Skip to main content
Home / Insights / Members’ Publications

Managing Risks by Hedging and Minimising the Impact of Losses

February 9, 2023

Contributed by: RVKS and Associates.

Reducing the ramifications of long-term risks by putting in place control mechanisms and covering investment risks through hedging are among key risk management strategies. In today’s volatile and dynamic world, risk becomes an unavoidable aspect of any business. It would never be possible to eliminate risk, but at best, its impact can be minimised.

Risk Factors

The risk factors can be internal to an organisation like high attrition or it can be external factors such as changes in consumer preferences or even geopolitical events that potentially trigger a host of consequential reactions. Here, the focus will be on the investment risk faced by a business.

Identifying Risks

Identifying risks and putting in place control mechanisms to reduce their impact is risk management, and the most prominent strategy is to cover investment risks through hedging. In simple words, hedging is an investment that offset the losses incurred in any other investment.

Process and Premise

One of the primary ways to hedge is by entering into a derivative contract. Derivative contracts derive value from underlying assets such as stocks, indices, commodities, or foreign currencies. Stock derivative mitigates the fall in prices of a stock and index derivative minimises the fall in prices of a stock that does not have a stock derivative. It is in the same way that commodity and currency derivatives eliminate the loss on account of volatility in the price of a commodity and foreign currency.

Benefits Galore

Some of the commonly used derivative contracts are forward contracts, options, futures, and swaps. Each of the contracts is operated by a specific set of rules. To enter into a hedging transaction, the hedger has to pay a premium or a margin to avail of benefits. When the predicted risk does not materialise, the premium or margin shall be a sunk cost to the hedger and further leading to a no-loss situation for the asset or liability held.

The key benefit of hedging is the ability to mitigate risks by safeguarding the value of the underlying loss situation to the asset or liability held. Secondly, hedging will limit losses and prevent it from ballooning when the price fluctuates. Further, it removes uncertainty in the future price of an underlying asset.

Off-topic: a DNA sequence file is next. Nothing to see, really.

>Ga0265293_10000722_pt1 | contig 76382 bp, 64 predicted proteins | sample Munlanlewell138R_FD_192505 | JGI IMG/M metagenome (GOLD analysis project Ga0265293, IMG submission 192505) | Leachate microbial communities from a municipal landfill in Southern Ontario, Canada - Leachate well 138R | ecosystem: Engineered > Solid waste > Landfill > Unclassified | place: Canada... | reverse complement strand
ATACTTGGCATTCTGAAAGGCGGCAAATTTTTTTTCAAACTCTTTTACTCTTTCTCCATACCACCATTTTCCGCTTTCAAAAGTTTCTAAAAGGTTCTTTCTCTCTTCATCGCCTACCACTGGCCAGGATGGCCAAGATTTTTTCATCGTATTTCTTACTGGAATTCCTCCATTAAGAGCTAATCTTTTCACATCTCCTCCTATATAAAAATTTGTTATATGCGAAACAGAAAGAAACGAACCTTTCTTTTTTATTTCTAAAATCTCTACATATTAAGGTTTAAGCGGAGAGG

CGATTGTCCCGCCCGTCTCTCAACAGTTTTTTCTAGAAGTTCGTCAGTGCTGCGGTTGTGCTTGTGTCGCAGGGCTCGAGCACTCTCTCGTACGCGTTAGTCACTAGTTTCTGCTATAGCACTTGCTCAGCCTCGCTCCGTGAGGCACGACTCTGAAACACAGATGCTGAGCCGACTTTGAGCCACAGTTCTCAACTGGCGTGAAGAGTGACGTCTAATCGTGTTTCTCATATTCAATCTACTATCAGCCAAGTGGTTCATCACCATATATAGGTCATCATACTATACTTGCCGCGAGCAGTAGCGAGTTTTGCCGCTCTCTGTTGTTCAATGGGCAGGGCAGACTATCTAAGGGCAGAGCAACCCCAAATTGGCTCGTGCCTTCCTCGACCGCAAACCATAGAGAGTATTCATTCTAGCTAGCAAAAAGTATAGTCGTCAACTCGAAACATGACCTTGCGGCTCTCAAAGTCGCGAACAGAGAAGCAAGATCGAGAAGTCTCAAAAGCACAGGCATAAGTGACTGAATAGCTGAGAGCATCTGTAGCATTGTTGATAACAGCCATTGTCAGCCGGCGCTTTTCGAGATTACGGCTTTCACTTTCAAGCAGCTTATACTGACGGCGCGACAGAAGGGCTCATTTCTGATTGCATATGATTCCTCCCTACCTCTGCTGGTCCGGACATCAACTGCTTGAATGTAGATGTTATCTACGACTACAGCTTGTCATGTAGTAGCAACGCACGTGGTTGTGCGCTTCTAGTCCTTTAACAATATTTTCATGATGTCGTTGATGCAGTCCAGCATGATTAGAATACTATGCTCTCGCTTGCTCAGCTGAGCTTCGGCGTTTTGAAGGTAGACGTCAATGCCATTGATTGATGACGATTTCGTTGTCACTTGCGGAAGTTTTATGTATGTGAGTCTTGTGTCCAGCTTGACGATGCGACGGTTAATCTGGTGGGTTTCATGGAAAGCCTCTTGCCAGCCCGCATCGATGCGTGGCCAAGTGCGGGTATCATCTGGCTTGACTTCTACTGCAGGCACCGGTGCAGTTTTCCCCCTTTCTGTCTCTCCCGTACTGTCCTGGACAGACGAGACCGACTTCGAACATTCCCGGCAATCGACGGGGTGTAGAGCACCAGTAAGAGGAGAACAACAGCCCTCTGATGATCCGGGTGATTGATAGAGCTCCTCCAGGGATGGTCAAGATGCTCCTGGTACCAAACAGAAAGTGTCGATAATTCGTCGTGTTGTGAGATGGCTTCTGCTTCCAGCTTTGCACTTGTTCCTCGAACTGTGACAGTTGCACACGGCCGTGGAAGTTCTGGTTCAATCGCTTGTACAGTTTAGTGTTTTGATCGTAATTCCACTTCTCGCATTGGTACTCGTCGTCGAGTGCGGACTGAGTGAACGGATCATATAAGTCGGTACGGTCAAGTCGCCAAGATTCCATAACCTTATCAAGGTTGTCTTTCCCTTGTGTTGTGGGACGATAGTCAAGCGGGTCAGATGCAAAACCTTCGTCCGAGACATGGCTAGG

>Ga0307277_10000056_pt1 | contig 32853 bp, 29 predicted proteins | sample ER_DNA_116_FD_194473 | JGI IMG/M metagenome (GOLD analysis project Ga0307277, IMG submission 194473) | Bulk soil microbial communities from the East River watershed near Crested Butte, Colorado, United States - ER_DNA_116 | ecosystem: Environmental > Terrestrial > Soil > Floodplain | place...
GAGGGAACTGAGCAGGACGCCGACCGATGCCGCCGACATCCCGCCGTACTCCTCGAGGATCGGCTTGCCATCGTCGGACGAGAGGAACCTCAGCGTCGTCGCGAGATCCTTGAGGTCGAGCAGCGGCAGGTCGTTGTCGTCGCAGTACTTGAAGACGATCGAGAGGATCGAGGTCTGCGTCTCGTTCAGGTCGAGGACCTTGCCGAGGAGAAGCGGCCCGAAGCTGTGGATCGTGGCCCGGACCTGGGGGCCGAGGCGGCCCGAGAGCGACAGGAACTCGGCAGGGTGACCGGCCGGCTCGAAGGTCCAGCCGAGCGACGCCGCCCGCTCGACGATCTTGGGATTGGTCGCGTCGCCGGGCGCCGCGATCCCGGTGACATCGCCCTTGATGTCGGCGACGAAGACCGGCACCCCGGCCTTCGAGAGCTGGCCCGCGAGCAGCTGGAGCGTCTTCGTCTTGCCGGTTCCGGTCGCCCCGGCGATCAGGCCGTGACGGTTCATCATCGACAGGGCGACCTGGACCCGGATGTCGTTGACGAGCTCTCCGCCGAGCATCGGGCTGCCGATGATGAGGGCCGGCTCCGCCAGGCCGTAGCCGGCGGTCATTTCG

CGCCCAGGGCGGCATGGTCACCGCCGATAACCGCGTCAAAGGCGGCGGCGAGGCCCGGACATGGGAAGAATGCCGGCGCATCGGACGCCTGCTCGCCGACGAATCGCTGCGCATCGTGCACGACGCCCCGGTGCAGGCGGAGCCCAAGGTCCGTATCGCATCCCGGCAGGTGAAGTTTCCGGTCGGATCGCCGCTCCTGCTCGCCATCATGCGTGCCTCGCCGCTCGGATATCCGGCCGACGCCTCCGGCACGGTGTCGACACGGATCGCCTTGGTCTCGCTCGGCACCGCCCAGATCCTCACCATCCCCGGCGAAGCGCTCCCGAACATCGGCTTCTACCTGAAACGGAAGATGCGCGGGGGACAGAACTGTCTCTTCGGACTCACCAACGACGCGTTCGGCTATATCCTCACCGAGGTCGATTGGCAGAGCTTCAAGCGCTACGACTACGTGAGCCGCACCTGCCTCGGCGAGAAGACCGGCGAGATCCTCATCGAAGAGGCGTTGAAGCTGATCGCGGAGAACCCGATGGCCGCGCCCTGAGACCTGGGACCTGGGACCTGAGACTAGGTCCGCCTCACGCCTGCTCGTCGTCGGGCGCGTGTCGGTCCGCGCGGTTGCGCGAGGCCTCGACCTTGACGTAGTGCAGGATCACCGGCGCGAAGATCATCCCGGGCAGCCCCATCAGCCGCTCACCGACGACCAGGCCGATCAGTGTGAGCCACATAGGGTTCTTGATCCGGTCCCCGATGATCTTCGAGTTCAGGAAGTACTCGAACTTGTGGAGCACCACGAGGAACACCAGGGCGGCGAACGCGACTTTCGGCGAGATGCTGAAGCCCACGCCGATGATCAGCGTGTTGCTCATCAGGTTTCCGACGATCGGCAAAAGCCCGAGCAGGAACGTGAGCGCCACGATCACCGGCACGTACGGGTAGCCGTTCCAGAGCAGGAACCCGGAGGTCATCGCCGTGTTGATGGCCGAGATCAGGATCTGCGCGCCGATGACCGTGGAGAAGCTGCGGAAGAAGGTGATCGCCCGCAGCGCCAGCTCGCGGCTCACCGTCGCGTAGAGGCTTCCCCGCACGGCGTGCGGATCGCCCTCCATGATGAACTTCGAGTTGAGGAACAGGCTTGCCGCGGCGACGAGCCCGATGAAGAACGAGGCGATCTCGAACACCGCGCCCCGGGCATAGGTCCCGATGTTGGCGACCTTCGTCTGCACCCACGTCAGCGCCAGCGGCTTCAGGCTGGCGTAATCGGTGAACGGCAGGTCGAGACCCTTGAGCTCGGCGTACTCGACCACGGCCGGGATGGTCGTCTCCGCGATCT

While the objective of hedging is to neutralise risk, speculation is to earn profit from the potential price fluctuation opportunities. The principal difference between hedging and speculation is that in the case of hedging, there is underlying exposure while in speculation that is not the case. Hedging transactions will be entered into by risk-averse people while speculations are entered into by risk lovers.

Written by Gopinath P – Partner at RVKS and Associates

Mr. Gopinath is a Partner with the Chennai Branch. He specializes in handling Corporate Insolvency Resolution Process, Liquidation Proceeding and Restructuring with more than 3 years of experience since inception of Insolvency and Bankruptcy Code.

He is actively involved in Direct Tax representations assisting clients in litigation matters till Appellate level and Refund collections. He has been advising clients on Corporate Insolvency Resolution Process & Liquidation Proceeding and representing cases before National Company Law Tribunal.

Contributed by:

R V K S and Associates

Head Office Location
No.147, Rajparis Trimeni Towers
GN Chetty Road,TNagar, Chennai- 600017.

Branches: Chennai, Banglore, Hyderabad, Andhra Pradesh, Maharashtra

Phone: 044-28150540/541/542